Natural monopoly (in some cases )

Source: elaborated by author using World Bank Port Reform Toolkit, 2001

Privatization is the process of reducing government role or increasing private sector role in production of goods and services in line with public interest and market demand. For port sector, following definition found in UNCTAD publication 1998 is more appropriate for explaining privatization. Privatization is the transfer of ownership of assets from the public to private sector or application of private capital to fund investment in the port facilities, equipments and systems. (Page 39, module 3: Alternative port management structures and ownership models. World Bank Port Reform Toolkit) Privatization can be classified into two categories (World Bank, 2001): Comprehensive privatization: privatization in which successor company takes the ownership of port infrastructures including land within port domain, superstructures and equipments, and responsible for all port activities. Partial privatization: privatization where a part of port activities usually operational activities transferred to private sector with the right of investment in port superstructures, equipments and somewhat in operational infrastructures.

Private- public partnership under the landlord port model falls into partial privatization category. Within partial privatization, a number of alternative modes have been existed in landlord port model. These alternative modes are as follow 12: Management contract; Leasehold agreement; Concession agreement (BOT, BOOT etc); Joint venture;

3.2.3.1 Management contract Under the management contract, government contracts out (based on a tender-bid procedure) certain non-core port functions to private sectors to improve port
12

Author has considered only those alternatives which are relevant to the thesis.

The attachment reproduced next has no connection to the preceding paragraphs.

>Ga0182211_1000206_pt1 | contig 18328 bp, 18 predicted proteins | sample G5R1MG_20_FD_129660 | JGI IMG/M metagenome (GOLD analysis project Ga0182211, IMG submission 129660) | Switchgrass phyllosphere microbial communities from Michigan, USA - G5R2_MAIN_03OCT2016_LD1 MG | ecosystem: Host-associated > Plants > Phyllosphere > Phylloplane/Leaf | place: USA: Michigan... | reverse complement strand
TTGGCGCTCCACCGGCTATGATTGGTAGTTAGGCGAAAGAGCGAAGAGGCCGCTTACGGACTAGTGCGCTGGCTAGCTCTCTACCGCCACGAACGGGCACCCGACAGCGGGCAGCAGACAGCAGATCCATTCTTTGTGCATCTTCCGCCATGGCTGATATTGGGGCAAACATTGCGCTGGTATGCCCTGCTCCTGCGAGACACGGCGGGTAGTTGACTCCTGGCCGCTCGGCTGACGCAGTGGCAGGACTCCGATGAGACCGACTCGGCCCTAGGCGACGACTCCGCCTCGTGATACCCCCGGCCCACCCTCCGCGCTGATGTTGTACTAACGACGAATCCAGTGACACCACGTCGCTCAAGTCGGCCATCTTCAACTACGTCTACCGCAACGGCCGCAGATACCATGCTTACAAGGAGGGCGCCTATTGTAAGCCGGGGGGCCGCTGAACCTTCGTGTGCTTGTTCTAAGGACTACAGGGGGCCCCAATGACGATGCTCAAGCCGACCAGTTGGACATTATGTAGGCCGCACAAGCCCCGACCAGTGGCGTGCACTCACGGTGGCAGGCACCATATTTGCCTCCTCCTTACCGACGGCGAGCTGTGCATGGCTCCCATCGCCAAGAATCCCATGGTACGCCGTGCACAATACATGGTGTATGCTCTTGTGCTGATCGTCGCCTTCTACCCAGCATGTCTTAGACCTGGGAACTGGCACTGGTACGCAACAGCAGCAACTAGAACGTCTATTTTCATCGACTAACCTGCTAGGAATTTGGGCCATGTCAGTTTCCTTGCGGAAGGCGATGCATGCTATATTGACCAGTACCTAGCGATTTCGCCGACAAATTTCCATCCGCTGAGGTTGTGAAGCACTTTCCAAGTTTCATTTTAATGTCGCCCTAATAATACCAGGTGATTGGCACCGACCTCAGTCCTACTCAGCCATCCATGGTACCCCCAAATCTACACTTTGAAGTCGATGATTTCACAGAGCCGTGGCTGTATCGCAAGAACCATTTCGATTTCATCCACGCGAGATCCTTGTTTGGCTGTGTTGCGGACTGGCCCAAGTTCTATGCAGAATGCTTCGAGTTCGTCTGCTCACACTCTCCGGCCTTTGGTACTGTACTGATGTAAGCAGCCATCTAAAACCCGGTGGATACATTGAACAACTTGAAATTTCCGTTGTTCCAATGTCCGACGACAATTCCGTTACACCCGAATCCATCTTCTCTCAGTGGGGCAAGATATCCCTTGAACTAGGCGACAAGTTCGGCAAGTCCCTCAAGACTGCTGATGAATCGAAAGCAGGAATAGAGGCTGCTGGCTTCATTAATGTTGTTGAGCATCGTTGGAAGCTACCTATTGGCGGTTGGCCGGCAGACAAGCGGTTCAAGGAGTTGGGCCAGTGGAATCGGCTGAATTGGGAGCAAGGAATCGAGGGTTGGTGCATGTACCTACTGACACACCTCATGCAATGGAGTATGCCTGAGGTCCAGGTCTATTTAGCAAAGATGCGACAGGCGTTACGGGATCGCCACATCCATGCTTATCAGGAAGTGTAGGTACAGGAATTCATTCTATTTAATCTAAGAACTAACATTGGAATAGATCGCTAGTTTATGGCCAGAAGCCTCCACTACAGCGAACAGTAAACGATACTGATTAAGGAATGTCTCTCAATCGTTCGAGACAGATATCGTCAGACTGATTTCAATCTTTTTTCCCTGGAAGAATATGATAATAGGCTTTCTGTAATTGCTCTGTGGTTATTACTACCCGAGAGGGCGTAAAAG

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efficiency and performance. Usually private sector carries out management functions for a fixed period. However, private sector does not involve in investment decision functions. It remains with government or public entity authorized by government. In addition, the ownership of the port facilities is resided with public entity (World Bank, 2001). Management contract is usually for three to five years and upon the expiration of contract period, government may either renew the contract or award new contract to another party. Government retains the right to impose financial penalties or/and terminate the contract in the case of inability of private sector to meet specific minimum level of efficiency, financial performance (World Bank, 2001). Management contract is an appropriate tool for those ports where (1). Port authority has no or little experience in port management and thus that result in poor management and increase port inefficiency (2). Cost of the contracting out of noncore activities is lower than the cost of undertaking them by port authority (3). Government believes that management contract would improve the financial condition of port authority. However, government or port authority might face the risk of monopoly of those activities, which would create contrary against the public interest when it (government or port authority) introduces management contract in port activities. Furthermore, government or port authority bears the operating risk. 3.2.3.2 Leasehold Agreement Under the leasehold agreement, port authority enters in to long-term lease contract and transfers the right to use port assets (infrastructures, equipments, or both) to private sector. Lease contract can be different based on provision of requiring funding contribution of private sector in port facilities. In a number of lease contracts, port sector is required to invest in superstructures and equipments while in others port authority makes the investment in all port facilities and lease to private sector. A widely accepted definition of lease is that it is an agreement conveying the right to use an asset (land or equipments, or both) for an agreed period of time in return for a payment or a series of payments by the lessee to the lessor. (Page no.8, Guideline... on the privatization of port facilities, UNCTAD, 23 September 1998) It is extremely complex to define precisely the responsibilities of private sector in terms of investment in port facilities under the leasehold agreement. It is entirely based on the objects of lease. Here, objects of lease can be defined as follow (responsibility of private sector): Investment in operational infrastructures (land side) and port superstructures and equipments Investment in port superstructures and equipments Investment in only cargo-handling equipments Fully equipped terminal with developed and surfaced land area including cargo-handling equipments, warehouses, offices, maintenance facilities etc